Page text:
BY NANORE BARSOUMIAN
From The Armenian Weekly
University of California, Davis (UC Davis) Professor Keith David Watenpaugh became the latest victim of a Turkish-American group’s allegations of slander this fall when an article about his paper that appeared in the American Historical Review—titled “The League of Nations’ Rescue of Armenian Genocide Survivors and the Making of Modern Humanitarianism, 1920–1927”—was published in the university’s magazine.
The article highlights Wattenpaugh’s, a historian of modern Middle East who teaches in the religious studies program and director of the UC Davis Human Rights Initiative, research on rescue efforts by Western entities during the genocide, their perception of the events unfolding before them, and the transformation of international humanitarian relief efforts.
Denialist narrative: outright deny or minimalize
The article on Watenpaugh’s paper was followed by a letter to the editor by Gunay Evinch, an alumnus and past president of the Assembly of Turkish-American Associations (ATTA), and currently an attorney in D.C., whose clients include the Turkish Embassy. In the letter, which appeared in the magazine’s Fall 2011 issue, Evinch argued that Western humanitarian aid was strictly directed at the Ottoman Empire’s Christian population, and a more appropriate title for the article would be “Humanitarianism for Christians Only.” He said that “the world turned its back on Ottoman Muslims and Jews who also died in frightful numbers and suffered the same privations as the Ottoman Armenians.” Evinch proceeded to parrot the official Turkish denialist narrative that charges the Armenians of revolting or taking up arms during the great massacres of the late 19th century and, later, the Armenian Genocide.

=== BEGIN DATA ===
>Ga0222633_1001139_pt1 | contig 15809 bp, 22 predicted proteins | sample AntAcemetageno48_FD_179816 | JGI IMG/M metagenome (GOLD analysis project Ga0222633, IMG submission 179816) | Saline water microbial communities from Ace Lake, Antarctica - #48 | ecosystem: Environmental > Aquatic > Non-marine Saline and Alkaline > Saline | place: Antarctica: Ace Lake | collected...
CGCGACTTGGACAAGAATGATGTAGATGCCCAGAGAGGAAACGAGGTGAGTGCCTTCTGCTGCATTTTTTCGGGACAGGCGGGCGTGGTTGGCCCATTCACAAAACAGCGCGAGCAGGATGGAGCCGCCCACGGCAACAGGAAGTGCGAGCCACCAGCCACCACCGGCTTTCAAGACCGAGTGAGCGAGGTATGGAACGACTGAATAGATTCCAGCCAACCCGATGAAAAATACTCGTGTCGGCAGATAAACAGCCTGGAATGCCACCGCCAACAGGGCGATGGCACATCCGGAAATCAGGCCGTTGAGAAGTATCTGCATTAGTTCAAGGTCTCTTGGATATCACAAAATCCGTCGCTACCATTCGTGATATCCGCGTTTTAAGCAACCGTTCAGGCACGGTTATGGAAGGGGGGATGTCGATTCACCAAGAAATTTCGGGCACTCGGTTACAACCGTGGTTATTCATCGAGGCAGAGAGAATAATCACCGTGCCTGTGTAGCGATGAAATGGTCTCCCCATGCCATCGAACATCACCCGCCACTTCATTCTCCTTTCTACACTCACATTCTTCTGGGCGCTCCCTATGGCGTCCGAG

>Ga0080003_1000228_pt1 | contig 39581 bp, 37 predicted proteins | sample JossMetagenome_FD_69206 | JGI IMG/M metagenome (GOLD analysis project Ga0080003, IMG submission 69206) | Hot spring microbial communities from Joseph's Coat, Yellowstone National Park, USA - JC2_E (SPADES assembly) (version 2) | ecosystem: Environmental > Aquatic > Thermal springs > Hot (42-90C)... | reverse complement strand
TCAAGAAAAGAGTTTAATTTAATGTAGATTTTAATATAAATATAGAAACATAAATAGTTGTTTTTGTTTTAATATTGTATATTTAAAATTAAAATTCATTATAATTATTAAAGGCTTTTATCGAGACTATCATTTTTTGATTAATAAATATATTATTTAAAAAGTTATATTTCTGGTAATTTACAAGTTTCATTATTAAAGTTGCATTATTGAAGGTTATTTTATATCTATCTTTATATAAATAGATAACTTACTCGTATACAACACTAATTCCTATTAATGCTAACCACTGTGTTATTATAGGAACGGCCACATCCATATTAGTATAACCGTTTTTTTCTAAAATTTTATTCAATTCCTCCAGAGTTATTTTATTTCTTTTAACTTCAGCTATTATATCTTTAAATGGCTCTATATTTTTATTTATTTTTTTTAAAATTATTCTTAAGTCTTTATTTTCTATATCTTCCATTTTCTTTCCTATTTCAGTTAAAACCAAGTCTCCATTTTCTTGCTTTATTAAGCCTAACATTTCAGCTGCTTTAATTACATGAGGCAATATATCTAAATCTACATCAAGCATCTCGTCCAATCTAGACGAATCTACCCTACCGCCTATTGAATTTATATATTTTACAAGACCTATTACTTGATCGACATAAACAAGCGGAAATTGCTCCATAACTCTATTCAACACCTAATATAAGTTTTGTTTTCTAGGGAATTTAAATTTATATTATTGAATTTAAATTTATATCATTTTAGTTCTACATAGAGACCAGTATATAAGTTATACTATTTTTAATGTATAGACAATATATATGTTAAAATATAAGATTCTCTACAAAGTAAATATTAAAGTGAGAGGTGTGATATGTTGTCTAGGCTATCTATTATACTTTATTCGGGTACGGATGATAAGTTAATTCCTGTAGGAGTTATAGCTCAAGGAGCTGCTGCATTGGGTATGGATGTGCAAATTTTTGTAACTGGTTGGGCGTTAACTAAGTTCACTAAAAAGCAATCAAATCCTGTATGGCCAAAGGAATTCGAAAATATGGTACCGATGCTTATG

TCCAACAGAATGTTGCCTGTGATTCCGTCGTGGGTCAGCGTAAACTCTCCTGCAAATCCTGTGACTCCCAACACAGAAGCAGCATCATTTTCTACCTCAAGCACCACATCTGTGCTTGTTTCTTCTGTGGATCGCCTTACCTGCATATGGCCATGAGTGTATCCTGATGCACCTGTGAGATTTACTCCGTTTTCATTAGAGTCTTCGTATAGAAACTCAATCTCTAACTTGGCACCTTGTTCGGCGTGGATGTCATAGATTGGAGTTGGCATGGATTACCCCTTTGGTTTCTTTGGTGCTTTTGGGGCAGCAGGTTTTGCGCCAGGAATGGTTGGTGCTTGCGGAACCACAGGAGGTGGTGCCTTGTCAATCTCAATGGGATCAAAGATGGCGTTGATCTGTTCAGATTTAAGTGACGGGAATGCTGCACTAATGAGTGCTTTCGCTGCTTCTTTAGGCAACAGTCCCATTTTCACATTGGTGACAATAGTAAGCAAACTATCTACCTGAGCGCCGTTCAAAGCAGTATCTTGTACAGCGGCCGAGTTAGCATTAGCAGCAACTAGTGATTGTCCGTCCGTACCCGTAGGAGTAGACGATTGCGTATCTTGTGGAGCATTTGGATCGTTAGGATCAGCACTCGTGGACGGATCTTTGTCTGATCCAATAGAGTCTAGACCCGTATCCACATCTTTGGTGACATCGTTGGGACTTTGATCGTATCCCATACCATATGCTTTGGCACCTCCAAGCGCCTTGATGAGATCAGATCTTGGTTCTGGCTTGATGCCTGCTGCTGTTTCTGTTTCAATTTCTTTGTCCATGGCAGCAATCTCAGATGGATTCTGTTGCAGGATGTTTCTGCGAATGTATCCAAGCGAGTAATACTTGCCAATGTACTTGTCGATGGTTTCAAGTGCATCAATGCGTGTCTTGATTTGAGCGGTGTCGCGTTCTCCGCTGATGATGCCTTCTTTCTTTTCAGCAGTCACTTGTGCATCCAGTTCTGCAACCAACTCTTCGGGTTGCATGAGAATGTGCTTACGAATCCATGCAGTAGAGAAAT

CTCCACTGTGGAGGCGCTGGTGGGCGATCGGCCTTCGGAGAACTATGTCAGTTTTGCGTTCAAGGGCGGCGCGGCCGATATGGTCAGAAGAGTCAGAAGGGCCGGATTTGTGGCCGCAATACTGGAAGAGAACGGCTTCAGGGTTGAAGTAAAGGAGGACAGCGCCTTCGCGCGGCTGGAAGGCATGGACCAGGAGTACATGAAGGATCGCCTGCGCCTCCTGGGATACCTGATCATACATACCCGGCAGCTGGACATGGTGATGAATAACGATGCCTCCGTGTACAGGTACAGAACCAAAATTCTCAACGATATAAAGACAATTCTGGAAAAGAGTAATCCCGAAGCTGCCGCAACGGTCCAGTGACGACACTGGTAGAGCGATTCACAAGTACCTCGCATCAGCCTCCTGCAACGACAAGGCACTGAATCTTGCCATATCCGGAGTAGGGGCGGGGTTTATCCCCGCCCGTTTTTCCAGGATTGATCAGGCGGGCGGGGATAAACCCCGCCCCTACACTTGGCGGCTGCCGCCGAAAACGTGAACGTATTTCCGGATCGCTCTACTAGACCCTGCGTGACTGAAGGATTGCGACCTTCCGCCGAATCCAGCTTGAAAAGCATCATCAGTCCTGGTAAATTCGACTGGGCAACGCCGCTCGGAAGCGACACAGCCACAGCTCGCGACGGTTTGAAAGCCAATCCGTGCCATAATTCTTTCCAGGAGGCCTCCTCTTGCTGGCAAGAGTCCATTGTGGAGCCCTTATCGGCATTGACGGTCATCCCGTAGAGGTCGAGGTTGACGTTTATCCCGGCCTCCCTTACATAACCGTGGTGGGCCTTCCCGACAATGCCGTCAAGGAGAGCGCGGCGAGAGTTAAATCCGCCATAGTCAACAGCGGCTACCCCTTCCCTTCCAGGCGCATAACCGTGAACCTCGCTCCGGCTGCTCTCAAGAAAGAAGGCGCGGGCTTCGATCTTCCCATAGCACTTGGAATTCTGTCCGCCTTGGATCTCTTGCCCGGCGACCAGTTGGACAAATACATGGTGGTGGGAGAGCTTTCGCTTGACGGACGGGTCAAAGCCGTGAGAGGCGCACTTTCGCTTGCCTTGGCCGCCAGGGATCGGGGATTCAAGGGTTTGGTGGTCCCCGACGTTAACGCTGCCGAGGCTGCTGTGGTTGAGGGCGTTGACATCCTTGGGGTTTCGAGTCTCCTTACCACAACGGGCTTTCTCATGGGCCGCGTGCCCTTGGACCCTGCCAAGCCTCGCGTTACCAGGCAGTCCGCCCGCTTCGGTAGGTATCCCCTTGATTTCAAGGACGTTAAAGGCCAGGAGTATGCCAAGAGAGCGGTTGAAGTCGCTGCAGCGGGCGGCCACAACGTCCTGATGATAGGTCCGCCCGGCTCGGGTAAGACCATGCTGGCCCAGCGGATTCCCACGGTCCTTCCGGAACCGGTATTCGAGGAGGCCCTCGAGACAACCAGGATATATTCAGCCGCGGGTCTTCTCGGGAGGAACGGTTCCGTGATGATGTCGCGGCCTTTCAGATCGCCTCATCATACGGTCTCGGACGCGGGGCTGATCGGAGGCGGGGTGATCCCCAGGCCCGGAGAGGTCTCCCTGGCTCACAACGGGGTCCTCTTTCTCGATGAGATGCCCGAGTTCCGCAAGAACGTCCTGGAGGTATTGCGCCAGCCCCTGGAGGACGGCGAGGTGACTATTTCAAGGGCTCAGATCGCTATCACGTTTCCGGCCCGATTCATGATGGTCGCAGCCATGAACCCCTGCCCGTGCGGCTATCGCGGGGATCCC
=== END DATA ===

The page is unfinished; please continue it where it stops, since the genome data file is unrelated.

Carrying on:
In a disturbing and offensive choice of words, Evinch said the Van rebellion “provided partial justification” for the Armenian Genocide—or, as he phrased it, “the May 1915 security relocation of Armenians from the eastern Anatolian war zones.” He concluded that the West had remained silent on the suffering of Muslims and Jews of the Empire; that the Western humanitarian efforts were in collaboration with the Ottoman government; and that humanitarianism “of a universal sort…was neither born nor sparked.”
In response, Watenpaugh acknowledged that many groups did suffer during the waning days of the Ottoman Empire, but added, “Only Armenians were subjected to a state-sponsored attempt to exterminate them as a people in what became the Republic of Turkey—genocide.”
International humanitarian efforts were directed towards the Armenians “because they were faced with genocide and dispossession, were living in refugee camps…[and] were being prevented by the Republic of Turkey from going home. They were stateless, had no legal standing, and were wholly reliant on international humanitarian assistance for their survival.” On the other hand, Turkish and Muslim refugees from the Balkans and Russia received citizenship, refuge, and the properties of murdered Armenians, he wrote. Citing two examples, Watenpaugh disputed Evinch’s claims that Ottoman Muslims and Jews did not receive international aid, and went on to note that the Jews of the Ottoman Empire “did not face state persecution or deportation.”